Mayim MishegaasMayim Mishegaas

Finding Miracles on Chanukah

Amid grief and jelly doughnuts, Mayim contemplates the holiday
By Mayim Bialik     Published on 12/06/2015 at 12:00 AM EST

Chanukah is 8 nights of fried food, 8 nights of lighting candles and debating which order you put them in and which order you light them. It’s also 8 nights of whatever presents you and your ex-husband decide to give or not give, and it’s truly 8 nights of hope and faith and finding miracles all around us.

My father was born 73 years ago on Chanukah. The second candle brought Binyomin Yidl into the world. He was my father, and half of my DNA is his. My father was born on Chanukah. (The Jewish calendar is lunar which means our holidays bounce around. Celebrating one’s Hebrew birthdate means that if you were born on a holiday, every year, that holiday is your birthday no matter what day of the Gregorian calendar that falls on.) So the second candle of Chanukah will always be my father’s birthday.

This year, 73 years later, my birthday falls on Chanukah.

I have 50% custody of my children, which means during nights and days I work, they are with their dad, and on nights and days I don’t work, they are with me. On Chanukah, we try to be together for the first night and the last night if possible. The other nights, it’s me and whatever Jews are around me.

I miss my kids when we are not together, but especially on holidays it’s hard. And especially on the holiday that would have been my father’s birthday it’s hard. Grief is like that. Grief takes normal things and makes them not normal. Grief steals a person from you and then Grief steals a relationship and the Grief steals normalcy and Grief takes away your ability to make small talk and Grief steals your ability to feel pleasure and Grief takes and takes and takes and doesn’t ever seem to give more than more of itself. Grief just gives Grief.

So now it is Chanukah. And there are people in far worse situations, I know that. But I can still be unhappy and I can still feel stuck and I can still be sad sometimes. And it is my job to say to Grief, “Grief! I see you. I feel you. I know you are there. But I have to make sofganiyot right now and they are going to be delicious. This might even be the year that I figure out how to get jelly into the middle of those donuts without also getting jelly on the ceiling and in my hair. Grief, you don’t seem to want to go away but right now we have to light candles. And we have to be in the moment because as you have shown everyone everywhere in the world, no one knows when you will be present due to death or suffering or acts of terror or anything like that. We have to be in this moment. I’m going to do that now, Grief.”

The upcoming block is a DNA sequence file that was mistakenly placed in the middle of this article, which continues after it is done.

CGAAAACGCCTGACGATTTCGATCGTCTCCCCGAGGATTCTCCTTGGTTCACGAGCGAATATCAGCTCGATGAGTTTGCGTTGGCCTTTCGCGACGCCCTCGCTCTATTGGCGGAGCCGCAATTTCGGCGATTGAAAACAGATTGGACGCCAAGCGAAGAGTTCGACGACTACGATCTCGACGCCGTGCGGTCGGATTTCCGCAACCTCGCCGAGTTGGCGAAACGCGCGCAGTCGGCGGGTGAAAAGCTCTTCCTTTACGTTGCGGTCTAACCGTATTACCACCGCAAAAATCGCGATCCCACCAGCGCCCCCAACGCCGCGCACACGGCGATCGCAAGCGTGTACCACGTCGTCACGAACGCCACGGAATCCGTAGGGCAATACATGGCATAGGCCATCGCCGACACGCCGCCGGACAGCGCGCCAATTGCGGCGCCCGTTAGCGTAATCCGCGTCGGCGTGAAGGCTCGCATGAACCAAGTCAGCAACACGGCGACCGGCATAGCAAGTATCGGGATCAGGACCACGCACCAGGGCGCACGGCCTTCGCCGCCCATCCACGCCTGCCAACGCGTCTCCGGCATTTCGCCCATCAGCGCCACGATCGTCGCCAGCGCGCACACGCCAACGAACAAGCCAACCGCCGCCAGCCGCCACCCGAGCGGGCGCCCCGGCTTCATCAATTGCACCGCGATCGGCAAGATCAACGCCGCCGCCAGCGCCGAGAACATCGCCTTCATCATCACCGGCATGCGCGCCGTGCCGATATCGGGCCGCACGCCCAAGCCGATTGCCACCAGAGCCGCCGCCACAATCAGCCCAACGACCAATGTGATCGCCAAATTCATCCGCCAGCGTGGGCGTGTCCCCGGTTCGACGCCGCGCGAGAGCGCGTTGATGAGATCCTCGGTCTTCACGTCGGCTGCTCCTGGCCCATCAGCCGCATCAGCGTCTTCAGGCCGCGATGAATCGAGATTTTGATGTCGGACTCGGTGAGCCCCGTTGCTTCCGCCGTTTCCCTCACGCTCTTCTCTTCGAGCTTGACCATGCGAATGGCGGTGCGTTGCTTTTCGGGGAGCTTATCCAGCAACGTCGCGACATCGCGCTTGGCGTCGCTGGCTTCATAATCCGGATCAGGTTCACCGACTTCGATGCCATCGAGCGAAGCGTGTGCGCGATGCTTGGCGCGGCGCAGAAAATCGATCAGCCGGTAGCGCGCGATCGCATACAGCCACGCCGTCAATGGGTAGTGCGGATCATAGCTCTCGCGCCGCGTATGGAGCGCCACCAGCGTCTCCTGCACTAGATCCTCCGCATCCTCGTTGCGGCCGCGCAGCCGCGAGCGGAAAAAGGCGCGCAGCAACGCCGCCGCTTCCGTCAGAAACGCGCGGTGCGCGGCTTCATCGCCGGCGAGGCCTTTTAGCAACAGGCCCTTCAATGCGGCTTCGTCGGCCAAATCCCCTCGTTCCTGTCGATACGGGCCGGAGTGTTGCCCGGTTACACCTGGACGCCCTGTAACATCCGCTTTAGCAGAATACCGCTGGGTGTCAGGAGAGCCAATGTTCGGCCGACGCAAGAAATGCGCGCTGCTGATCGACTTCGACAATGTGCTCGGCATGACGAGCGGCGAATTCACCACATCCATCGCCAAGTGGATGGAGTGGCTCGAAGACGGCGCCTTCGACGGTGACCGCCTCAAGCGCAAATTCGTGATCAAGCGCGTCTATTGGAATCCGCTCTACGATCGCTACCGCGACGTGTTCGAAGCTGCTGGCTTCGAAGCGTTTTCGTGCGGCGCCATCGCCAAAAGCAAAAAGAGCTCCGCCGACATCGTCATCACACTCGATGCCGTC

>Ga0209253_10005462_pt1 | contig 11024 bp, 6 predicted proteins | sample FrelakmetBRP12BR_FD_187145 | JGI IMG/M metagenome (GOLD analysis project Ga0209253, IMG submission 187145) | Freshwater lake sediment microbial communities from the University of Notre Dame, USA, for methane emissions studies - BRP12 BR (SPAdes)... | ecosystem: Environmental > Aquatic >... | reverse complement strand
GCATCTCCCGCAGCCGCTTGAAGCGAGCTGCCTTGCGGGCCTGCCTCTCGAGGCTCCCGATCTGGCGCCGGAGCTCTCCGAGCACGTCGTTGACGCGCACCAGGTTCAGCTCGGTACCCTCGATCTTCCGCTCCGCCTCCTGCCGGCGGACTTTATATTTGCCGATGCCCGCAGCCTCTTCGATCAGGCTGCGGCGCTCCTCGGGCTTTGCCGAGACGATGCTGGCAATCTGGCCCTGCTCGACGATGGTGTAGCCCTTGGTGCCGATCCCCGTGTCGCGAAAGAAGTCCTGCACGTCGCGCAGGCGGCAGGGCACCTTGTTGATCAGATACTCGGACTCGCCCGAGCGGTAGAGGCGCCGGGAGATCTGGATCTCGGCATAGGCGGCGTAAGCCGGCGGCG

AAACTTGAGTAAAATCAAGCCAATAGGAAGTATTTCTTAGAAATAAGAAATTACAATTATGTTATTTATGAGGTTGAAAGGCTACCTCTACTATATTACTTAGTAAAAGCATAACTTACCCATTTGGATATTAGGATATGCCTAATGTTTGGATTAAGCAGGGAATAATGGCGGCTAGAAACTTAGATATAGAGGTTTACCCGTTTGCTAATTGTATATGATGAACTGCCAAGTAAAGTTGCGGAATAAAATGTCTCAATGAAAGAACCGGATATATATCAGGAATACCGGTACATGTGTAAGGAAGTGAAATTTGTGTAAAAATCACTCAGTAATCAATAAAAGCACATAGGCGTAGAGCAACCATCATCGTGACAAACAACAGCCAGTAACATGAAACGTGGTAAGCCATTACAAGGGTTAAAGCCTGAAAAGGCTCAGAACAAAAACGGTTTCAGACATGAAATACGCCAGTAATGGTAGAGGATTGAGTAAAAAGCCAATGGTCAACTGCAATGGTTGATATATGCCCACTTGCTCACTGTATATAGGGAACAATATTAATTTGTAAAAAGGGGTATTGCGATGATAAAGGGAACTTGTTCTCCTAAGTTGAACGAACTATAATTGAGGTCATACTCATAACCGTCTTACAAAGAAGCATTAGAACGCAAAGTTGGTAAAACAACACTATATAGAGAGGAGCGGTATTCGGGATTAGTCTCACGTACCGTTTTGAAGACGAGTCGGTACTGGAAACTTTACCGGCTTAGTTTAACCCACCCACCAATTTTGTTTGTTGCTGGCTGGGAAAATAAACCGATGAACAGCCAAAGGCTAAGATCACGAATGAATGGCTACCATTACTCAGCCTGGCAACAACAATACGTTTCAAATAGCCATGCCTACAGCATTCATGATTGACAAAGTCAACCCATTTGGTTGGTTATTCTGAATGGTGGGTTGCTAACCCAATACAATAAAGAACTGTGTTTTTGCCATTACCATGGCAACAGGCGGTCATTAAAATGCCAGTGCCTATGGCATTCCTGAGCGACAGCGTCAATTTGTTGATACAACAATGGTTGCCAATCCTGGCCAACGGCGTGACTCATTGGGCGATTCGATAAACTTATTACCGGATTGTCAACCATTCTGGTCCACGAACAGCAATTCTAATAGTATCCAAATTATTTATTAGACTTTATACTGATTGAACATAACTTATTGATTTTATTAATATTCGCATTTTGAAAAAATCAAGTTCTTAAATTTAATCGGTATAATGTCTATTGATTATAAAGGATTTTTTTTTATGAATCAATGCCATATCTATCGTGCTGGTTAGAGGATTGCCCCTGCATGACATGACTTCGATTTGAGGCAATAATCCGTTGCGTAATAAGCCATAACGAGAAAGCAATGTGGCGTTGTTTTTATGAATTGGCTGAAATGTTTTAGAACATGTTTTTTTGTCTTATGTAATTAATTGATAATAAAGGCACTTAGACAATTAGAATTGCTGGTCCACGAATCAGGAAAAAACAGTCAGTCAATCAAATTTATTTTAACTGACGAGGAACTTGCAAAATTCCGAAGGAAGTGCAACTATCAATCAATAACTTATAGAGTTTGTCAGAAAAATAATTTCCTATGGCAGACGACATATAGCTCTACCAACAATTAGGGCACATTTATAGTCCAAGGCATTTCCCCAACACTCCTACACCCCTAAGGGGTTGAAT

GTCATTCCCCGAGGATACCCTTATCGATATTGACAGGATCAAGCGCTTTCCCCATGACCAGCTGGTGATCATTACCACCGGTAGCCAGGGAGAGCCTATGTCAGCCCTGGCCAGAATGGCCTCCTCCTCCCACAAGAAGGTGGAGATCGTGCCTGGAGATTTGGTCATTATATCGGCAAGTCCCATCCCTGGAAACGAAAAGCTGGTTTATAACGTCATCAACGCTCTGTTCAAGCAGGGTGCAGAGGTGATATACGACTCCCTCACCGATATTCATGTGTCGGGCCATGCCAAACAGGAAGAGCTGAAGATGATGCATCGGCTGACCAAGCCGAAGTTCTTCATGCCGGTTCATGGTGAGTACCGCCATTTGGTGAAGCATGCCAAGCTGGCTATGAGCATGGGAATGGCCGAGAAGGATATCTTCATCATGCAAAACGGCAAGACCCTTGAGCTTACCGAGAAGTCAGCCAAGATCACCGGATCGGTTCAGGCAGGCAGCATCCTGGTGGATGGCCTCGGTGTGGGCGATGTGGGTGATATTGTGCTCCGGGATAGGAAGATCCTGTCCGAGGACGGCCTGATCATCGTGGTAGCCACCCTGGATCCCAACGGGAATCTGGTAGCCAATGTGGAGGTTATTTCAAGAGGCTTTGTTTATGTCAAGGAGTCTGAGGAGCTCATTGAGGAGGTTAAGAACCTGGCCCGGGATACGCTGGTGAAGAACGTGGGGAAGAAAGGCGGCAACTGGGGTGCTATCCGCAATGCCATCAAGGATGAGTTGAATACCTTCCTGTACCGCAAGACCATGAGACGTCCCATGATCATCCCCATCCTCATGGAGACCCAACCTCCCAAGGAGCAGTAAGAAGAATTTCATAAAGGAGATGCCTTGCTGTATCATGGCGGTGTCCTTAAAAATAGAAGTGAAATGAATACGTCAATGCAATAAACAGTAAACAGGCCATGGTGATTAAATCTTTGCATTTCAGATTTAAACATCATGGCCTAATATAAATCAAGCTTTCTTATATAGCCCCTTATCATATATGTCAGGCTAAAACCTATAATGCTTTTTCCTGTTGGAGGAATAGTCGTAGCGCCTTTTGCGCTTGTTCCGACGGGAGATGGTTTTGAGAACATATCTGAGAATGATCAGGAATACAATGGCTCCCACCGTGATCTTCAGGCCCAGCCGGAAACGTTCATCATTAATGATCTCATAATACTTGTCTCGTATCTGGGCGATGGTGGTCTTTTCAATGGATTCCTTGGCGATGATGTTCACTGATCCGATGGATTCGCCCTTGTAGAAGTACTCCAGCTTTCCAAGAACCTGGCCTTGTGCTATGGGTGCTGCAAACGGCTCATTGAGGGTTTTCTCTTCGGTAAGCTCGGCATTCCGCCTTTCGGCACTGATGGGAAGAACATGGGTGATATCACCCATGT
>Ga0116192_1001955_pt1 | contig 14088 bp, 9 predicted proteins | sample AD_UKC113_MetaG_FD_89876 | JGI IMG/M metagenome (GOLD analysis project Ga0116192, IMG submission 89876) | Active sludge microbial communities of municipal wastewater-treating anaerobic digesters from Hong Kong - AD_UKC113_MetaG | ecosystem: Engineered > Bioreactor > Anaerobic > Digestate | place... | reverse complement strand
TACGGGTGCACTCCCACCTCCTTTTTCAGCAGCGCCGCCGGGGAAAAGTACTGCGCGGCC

I thank God and the Universe that my ex-husband and I have had the strength and courage and resources to help us work our butts off to be part of each other’s lives for our children. Our boundaries are clear and it’s healthy for our kids. Do I cry when he sends me pictures of them lighting Chanukah candles while I am at work? Absolutely. Every working mom probably does, and working dads too.

The times we are together are precious. The time we have with each other is precious. The nights my father’s mother celebrated her Chanukah baby are precious. And this year, my mother will celebrate me – her Chanukah baby – alone, without my father.

As Matisyahu’s “Miracle” song says:

“Bound to stumble and fall but my strength comes not from man at all
Do you believe in miracles
Am I hearing you? Am I seeing you?
Eight nights eight lights and these rites keep me right
Bless me to the highest heights with your miracle.  

May this Chanukah bring you strength and freedom and blessings and miracles that you can recognize, because they are all around us.

Chag Chanukah Sameach (happy Chanukah). And happy birthday to the Chanukah babies out there: past, present, and future.


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